October 14, 2022
This month, ETIRA’s board agreed the organisation’s position on the upcoming EU regulation on the printer industry. As voiced in the past, ETIRA wants the future EU law to address a compulsory rising minimum reuse percentage of all produced cartridges.
ETIRA added all anti-reuse tools and tactics like firmware updates, chips, chip resetting, embedded software, patents on remanufacturing, closed loop sales systems, etc, must be prohibited. If that is not possible, the organisation said that access to OEM chip technology must be made available to third parties at economically reasonable cost. Imports of polluting and unhealthy non-OEM new-builds must be stopped at the EU border.
ETIRA’s other demands include:
- all remanufactured OEM cartridges should be able and allowed to perform identically to OEM
- strict enforcement of intellectual property rights of new built non-OEM single use cartridges imported from outside the EU
- strict enforcement of all health /safety regulations such as WEEE, RoHS, REACH, etc to be demonstrated by all cartridges marketed in the EU.
- all new cartridges entering the EU must be reusable: no exceptions for subscription or service models etc.
- EU green public tender criteria for imaging equipment (GPP) to become compulsory
ETIRA said it will now send its views to EU and Member States authorities.
On 6 October, the EU launched an online public consultation, open until 3 November, to evaluate its progress and assess whether the objectives are met and to what extent it supports a circular economy and environmentally sound management of WEEE.
Supported by several EU studies, ETIRA has always argued that in terms of promoting cartridge reuse the WEEE is dysfunctional. Member States can reach the generic reuse/ recycling percentage targets set under the WEEE without a single cartridge being reused. That’s why cartridges need to get their own WEEE reuse target.
Also, WEEE implementation is very different across EU Member States. Environment-friendly cartridge reuse is made impossible as operators are confronted by a plethora of different and often outright contradictory rules and definitions and classifications of used cartridges.
And for cartridges, the article 4 WEEE prohibition of specific design features or manufacturing processes that prevent WEEE from being re-used (eco-design) is a farce because all cartridges on the EU market today have such illegal features.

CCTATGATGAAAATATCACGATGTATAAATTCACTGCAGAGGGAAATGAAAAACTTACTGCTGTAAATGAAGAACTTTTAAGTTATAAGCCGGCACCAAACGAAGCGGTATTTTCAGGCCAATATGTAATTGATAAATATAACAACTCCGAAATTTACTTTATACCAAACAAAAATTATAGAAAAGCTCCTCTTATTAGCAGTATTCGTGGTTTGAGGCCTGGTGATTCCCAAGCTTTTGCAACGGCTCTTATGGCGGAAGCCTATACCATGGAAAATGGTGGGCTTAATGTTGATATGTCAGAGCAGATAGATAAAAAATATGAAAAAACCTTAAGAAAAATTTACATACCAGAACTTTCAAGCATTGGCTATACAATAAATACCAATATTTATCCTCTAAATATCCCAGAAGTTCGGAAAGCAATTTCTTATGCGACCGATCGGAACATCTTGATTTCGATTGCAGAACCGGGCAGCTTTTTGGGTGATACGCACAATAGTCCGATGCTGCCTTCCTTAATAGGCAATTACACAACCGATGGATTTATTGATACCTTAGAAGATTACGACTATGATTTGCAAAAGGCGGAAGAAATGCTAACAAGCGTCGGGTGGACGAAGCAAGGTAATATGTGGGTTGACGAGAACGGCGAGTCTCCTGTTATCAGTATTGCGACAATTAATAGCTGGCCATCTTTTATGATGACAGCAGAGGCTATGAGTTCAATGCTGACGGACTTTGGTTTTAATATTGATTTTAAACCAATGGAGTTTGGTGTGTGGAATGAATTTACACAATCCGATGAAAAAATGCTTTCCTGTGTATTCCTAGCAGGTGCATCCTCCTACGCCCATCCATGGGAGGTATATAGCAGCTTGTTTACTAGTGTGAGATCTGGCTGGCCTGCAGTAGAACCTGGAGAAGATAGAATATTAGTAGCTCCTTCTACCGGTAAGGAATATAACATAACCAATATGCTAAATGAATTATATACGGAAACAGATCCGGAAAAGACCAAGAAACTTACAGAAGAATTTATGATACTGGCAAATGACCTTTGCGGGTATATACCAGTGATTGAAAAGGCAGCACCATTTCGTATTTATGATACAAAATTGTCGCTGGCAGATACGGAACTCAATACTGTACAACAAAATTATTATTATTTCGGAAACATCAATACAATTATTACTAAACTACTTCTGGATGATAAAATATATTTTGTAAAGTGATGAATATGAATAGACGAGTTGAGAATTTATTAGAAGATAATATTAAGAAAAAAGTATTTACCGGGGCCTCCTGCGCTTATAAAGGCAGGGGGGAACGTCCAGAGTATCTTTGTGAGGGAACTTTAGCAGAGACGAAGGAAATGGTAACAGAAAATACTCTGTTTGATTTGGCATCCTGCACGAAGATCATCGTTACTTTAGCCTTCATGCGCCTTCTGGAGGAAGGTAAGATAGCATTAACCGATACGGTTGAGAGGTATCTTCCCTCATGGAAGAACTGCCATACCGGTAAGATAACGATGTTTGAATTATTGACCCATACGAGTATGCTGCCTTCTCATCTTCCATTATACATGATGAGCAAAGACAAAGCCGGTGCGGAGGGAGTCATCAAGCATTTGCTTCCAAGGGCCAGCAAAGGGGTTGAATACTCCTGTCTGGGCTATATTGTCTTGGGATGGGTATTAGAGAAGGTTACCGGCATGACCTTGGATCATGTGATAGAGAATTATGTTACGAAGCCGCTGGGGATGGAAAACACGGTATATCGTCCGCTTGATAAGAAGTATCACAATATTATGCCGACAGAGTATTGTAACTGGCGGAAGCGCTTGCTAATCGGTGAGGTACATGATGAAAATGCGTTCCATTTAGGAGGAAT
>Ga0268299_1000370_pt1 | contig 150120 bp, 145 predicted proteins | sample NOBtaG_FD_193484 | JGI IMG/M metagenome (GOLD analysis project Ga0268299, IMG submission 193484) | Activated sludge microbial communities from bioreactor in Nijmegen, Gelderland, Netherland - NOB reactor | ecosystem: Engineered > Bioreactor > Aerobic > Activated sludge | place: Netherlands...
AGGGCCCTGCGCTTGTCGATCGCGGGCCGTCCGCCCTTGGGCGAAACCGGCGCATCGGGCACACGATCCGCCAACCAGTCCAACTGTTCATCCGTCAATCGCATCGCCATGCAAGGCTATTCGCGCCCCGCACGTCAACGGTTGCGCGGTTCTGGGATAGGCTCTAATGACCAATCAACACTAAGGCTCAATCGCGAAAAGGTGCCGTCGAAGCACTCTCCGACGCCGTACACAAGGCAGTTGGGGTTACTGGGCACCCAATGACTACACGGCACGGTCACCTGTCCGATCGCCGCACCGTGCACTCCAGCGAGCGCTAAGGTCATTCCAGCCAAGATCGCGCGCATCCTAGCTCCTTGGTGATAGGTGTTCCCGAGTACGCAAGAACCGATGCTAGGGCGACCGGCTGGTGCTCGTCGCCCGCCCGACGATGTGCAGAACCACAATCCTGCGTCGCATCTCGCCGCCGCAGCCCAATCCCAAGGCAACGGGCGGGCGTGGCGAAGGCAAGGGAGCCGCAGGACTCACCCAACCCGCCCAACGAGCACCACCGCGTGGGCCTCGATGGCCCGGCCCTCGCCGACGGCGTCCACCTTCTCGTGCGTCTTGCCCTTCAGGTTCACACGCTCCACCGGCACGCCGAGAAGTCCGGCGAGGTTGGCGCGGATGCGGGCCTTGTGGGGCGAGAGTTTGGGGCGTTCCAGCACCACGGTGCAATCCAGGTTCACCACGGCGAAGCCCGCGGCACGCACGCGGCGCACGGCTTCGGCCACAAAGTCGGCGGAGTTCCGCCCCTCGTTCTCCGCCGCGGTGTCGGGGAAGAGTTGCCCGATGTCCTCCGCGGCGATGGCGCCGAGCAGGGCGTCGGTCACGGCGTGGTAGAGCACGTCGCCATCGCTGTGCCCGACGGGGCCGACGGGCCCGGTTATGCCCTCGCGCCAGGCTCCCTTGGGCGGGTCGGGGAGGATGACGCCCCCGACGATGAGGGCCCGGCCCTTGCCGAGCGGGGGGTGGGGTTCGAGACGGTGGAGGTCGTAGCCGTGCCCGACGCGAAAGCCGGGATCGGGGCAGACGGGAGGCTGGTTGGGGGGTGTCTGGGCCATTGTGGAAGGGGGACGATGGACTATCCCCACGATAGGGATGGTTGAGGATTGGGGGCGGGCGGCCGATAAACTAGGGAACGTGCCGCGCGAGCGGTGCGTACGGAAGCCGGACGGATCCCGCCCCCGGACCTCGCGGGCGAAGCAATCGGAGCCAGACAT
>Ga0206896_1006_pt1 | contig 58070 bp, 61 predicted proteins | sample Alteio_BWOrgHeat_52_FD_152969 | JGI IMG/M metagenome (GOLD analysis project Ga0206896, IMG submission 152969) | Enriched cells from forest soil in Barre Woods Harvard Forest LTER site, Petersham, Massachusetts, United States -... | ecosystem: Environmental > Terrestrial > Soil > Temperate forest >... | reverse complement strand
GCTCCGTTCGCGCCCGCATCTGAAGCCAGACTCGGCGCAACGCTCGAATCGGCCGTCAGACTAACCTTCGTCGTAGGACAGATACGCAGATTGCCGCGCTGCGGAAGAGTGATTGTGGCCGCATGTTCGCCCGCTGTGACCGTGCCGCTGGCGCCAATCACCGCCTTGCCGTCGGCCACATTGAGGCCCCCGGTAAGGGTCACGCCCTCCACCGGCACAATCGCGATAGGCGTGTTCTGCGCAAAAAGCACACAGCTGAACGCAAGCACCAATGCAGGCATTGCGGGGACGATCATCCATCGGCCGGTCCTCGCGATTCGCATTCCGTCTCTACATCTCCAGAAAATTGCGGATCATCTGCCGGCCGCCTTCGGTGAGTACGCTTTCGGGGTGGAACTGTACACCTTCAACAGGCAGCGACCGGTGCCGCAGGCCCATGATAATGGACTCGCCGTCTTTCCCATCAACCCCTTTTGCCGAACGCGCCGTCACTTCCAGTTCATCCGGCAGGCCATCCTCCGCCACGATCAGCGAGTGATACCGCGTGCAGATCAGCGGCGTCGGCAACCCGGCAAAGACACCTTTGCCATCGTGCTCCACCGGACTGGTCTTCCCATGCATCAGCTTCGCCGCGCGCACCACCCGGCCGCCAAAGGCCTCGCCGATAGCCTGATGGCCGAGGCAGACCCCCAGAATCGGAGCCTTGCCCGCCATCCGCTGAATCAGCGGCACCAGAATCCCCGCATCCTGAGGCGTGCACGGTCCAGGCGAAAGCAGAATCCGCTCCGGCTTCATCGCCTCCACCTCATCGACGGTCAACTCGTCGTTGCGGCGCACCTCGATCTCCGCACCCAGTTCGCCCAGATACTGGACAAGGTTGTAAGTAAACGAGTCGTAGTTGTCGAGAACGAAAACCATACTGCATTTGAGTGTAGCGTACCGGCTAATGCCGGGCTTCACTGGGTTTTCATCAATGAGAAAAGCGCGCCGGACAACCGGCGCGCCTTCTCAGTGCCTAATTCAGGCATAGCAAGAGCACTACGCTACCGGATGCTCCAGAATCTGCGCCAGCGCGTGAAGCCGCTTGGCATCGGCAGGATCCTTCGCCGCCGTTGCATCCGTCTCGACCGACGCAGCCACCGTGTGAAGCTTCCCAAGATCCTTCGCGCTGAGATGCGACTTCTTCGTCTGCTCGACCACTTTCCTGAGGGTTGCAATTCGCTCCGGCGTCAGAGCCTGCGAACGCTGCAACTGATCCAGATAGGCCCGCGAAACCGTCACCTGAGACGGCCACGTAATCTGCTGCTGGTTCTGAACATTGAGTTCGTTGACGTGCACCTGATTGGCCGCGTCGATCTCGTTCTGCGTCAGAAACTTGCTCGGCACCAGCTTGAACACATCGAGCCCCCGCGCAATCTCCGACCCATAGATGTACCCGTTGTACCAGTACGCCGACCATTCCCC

In addition, enforcement of WEEE compliance by national market surveillance authorities is often fully absent: imports of polluting single-use newbuild cartridges from the Far East by rogue traders without any registration in national WEEE registers and containing illegal chemicals are rampant in most EU countries.
ETIRA said it will voice these concerns in the consultation and suggests you do the same.
ETIRA further discussed that in September, the EU published a proposal to prohibit products made with forced labour. This will apply to all products, EU-made and imported. National authorities will be able to withdraw from the EU market products made with forced labour, and customs authorities can stop such products at EU borders.
Member States will assess forced labour risks based on different sources of information and investigate products for which there are well-founded suspicions that they have been made with forced labour.
The proposal takes into account concerns of small and medium-sized companies (SMEs), for whom it is more complicated to assess their entire supply chain. The proposal first needs approval from the European Parliament and the Council of the European Council, and will apply as of 24 months after its entry into force.
Earlier this year, the EU proposed related legislation on due diligence processes for larger companies falling in its scope. That proposal focused on human rights and environmental abuses in operations in companies and their full value chains.
The proposal includes sanctions in case of non-compliance with the due diligence obligations, but it does not require Member States or companies to prohibit the placing and making available of any product on the market.
The forced labour proposal however will effectively prohibit the placing on the EU market and exports of products made with forced labour.
Categories : Around the Industry